Speaking at the launching event of the national project for the development of the Egyptian family in the new administrative capital on Feb. 28, Madbouly said that the population of Egypt reached 103 million in March, according to the Central Agency for Public Mobilization and Statistics, at a time when Egypt is currently receiving a steady 62 billion cubic meters of water. He explained that this amount includes the 55 billion cubic meters from its shares from the Nile water in addition to water provided by other resources. 

Madbouly added, “Water poverty is defined when a country’s renewable internal freshwater resources per capita reaches 1,000 cubic meters per year. Egypt’s per capita share of water has decreased from 580 to 550 cubic meters per year, which accounts for about half the aforementioned per capita share.”

On the Egyptian government’s efforts to conserve water, Madbouly said, “All state institutions are deploying strenuous efforts across Egypt with the support and directions of the political leadership to implement projects aimed at conserving every drop of water, leverage our water resources and cover the current needs of the existing population through the treatment of agricultural and wastewater, desalination of seawater, disinfection of lakes and lining of canals.”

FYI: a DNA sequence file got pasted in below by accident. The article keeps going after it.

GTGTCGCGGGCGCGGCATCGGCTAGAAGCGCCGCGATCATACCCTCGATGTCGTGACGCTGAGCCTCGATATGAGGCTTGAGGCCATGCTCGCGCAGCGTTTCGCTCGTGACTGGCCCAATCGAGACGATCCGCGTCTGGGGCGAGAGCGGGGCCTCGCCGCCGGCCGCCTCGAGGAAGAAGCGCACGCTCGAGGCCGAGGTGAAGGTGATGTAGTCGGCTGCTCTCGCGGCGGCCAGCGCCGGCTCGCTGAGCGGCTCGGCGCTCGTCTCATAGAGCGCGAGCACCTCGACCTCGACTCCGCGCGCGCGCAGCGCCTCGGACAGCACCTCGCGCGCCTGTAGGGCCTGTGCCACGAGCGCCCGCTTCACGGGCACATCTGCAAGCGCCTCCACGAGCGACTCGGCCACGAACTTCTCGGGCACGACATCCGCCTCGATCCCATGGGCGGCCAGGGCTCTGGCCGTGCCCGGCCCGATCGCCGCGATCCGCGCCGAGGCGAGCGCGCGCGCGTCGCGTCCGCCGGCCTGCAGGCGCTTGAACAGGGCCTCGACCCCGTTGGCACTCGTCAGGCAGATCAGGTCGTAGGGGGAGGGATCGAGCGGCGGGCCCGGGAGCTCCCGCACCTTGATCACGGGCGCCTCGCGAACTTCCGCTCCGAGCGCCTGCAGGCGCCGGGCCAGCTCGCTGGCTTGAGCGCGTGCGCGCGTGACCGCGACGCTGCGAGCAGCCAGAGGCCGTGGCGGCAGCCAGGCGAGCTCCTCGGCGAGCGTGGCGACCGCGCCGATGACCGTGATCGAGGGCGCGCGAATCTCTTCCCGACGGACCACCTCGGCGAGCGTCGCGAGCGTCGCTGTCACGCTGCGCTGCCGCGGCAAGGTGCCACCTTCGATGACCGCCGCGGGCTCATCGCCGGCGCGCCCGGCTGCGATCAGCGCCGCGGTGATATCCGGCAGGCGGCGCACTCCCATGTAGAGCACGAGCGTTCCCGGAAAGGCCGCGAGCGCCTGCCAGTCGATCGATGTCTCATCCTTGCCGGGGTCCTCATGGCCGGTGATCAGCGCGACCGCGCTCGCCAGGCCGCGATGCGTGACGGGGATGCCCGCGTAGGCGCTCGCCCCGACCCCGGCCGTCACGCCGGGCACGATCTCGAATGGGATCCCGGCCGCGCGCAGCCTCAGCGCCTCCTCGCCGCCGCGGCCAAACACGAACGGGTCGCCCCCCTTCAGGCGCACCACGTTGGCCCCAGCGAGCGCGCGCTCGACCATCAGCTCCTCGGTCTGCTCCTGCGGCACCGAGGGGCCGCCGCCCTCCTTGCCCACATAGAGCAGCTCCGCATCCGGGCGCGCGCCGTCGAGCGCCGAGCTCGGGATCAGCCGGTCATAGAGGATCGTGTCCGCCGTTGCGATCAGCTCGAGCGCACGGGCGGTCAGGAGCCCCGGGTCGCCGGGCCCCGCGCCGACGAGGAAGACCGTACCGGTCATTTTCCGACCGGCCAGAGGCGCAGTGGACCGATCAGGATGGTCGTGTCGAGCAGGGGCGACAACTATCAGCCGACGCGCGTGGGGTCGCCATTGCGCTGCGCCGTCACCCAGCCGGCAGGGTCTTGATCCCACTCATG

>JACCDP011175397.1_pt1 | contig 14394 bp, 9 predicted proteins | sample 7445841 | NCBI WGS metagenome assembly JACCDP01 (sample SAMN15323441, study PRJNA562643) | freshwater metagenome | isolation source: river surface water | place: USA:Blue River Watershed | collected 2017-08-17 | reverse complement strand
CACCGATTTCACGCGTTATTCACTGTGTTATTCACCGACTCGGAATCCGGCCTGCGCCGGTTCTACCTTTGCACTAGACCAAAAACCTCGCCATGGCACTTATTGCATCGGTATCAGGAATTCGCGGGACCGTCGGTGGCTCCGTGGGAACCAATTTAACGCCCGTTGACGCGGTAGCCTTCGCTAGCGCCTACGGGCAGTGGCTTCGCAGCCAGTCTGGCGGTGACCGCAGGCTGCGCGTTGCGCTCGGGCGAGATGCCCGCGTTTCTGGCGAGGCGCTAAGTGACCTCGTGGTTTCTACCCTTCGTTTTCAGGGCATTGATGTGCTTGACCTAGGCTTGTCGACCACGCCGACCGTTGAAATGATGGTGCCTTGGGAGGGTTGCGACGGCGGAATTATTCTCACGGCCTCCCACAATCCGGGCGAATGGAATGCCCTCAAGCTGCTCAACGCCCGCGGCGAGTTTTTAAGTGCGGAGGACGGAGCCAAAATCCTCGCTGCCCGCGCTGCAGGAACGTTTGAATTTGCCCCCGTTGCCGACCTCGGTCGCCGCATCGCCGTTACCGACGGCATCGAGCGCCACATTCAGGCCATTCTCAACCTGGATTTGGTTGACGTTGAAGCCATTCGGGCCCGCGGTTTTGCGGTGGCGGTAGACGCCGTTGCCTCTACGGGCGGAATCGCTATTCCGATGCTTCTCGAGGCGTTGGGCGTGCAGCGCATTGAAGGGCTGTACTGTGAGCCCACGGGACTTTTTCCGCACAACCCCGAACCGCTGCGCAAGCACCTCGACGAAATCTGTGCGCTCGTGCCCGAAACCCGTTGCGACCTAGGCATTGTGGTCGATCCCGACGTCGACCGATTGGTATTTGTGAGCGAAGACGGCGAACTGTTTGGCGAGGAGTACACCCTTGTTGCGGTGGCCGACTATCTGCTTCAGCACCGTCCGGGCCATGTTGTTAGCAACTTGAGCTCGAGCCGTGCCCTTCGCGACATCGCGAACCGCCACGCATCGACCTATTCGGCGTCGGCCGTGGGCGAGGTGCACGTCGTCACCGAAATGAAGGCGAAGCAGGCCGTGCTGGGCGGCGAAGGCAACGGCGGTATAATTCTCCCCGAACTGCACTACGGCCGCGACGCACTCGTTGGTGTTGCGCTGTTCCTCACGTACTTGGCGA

Abbas Sharaki, professor of geology and water resources at Cairo University, told Al-Monitor, “Egypt faces challenges in achieving water security because it is located in one of the most rain-scarce regions of the world. It secures 97% of its water needs from the Nile River that flows from outside the borders from two main sources: Ethiopia — 85% of the water flowing to the Nile — and the tropical region — 15%. Also, Egypt’s annual share has been at a steady 55.5 billion cubic meters since the construction of the High Dam in 1964 to date.”

Sharaki said, “The challenges facing Egypt in achieving water security are the rapid growth of the population. Egypt’s population is expected to reach 143 million people in 2050, at a time when the population growth is not matched by an increase in water resources amid an increase in the standard of living as well as the average per capita consumption.”

He noted, “Among the challenges facing water security in Egypt is the excessive use of water in the field of agriculture, which consumes about 80% of the available water, while the remaining 20% is used for domestic and industrial purposes.”